They’re not whales, they’re actually sharks. But there’s no reason to fear the biggest fish in the sea. Whale sharks are docile creatures—filter feeders sucking up tiny organisms like plankton and krill to amass a body weight of up to 30 tons. The nutrient-rich Sea of Cortez is a natural destination for the whale shark—populations of the fish congregate between October and April to feed in the shallow waters right off the city of La Paz, just off shore from a spit of barrier land called El Mogote.
Local tour operators can bring visitors to protected areas in the Bay of La Paz to jump in with the massive fish. Boats entering these areas are strictly regulated. Operators must request permission to enter, and then adhere to speed and time limits while within the borders. Most operators guide swimmers in the water in small groups, and provide specific instructions regarding how to approach the animals, how close you’re allowed to get, and how to know when to let them swim away.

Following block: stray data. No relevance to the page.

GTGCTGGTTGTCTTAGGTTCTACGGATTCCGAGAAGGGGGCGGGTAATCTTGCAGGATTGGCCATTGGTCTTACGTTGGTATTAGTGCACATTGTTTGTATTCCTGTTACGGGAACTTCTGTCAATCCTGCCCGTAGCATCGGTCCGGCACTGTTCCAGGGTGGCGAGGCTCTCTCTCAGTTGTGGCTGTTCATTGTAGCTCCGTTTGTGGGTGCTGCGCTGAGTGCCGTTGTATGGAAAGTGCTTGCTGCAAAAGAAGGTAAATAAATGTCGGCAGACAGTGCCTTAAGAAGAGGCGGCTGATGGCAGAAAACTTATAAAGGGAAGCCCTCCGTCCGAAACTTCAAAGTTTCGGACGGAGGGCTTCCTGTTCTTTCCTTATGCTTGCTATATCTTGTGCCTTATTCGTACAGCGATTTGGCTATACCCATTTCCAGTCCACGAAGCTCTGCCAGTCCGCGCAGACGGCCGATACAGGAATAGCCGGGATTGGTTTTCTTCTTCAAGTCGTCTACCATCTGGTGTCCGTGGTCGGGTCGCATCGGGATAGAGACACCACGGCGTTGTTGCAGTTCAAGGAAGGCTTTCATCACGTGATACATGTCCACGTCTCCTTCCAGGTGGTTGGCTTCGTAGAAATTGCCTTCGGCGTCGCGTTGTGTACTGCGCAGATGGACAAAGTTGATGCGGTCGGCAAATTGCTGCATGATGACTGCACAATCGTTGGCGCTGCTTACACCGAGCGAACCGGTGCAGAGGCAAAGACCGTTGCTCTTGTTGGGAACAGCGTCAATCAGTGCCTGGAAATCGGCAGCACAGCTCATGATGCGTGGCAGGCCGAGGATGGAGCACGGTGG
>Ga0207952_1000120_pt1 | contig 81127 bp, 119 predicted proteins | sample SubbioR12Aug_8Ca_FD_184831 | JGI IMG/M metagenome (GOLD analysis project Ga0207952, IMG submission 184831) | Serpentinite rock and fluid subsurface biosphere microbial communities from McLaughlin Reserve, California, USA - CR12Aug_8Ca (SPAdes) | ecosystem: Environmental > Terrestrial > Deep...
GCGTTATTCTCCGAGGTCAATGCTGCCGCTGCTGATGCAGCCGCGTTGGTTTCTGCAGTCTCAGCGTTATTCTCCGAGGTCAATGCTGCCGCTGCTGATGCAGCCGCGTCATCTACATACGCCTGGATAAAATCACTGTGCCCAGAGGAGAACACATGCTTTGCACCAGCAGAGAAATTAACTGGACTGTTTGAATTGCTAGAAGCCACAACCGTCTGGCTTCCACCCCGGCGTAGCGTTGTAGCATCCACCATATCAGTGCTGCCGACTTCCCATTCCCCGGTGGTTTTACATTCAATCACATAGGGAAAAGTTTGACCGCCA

Whale shark excursions from La Paz, like the one available from Cortez Club, run from around $75 to $100 per person. It’s common to combine a whale shark experience with a trip out to the tip of nearby Espiritu Santo island, where you can also snorkel with a colony of sea lions—combination packages run from $130 to $200 per adult, and often include lunch on a white sand beach. Full-day whale shark excursions from Los Cabos to La Paz run closer to $200 per adult.